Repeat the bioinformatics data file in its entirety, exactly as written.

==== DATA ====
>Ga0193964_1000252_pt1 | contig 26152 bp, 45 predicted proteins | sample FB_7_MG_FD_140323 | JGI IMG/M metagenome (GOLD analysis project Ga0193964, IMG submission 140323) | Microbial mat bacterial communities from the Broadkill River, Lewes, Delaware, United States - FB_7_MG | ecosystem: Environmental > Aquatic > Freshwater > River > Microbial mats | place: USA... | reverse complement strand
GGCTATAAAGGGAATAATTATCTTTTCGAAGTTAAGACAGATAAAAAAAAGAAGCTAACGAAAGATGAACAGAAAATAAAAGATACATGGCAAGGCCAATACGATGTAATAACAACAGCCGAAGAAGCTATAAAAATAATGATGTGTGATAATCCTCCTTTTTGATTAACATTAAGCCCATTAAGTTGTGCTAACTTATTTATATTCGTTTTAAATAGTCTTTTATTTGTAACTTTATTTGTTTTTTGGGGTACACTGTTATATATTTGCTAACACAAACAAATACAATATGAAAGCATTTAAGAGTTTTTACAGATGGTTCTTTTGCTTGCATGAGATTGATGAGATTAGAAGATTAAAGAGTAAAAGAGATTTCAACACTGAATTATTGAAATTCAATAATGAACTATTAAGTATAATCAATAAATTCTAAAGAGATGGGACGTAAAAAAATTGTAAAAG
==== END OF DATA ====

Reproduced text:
>Ga0193964_1000252_pt1 | contig 26152 bp, 45 predicted proteins | sample FB_7_MG_FD_140323 | JGI IMG/M metagenome (GOLD analysis project Ga0193964, IMG submission 140323) | Microbial mat bacterial communities from the Broadkill River, Lewes, Delaware, United States - FB_7_MG | ecosystem: Environmental > Aquatic > Freshwater > River > Microbial mats | place: USA... | reverse complement strand
GGCTATAAAGGGAATAATTATCTTTTCGAAGTTAAGACAGATAAAAAAAAGAAGCTAACGAAAGATGAACAGAAAATAAAAGATACATGGCAAGGCCAATACGATGTAATAACAACAGCCGAAGAAGCTATAAAAATAATGATGTGTGATAATCCTCCTTTTTGATTAACATTAAGCCCATTAAGTTGTGCTAACTTATTTATATTCGTTTTAAATAGTCTTTTATTTGTAACTTTATTTGTTTTTTGGGGTACACTGTTATATATTTGCTAACACAAACAAATACAATATGAAAGCATTTAAGAGTTTTTACAGATGGTTCTTTTGCTTGCATGAGATTGATGAGATTAGAAGATTAAAGAGTAAAAGAGATTTCAACACTGAATTATTGAAATTCAATAATGAACTATTAAGTATAATCAATAAATTCTAAAGAGATGGGACGTAAAAAAATTGTAAAAG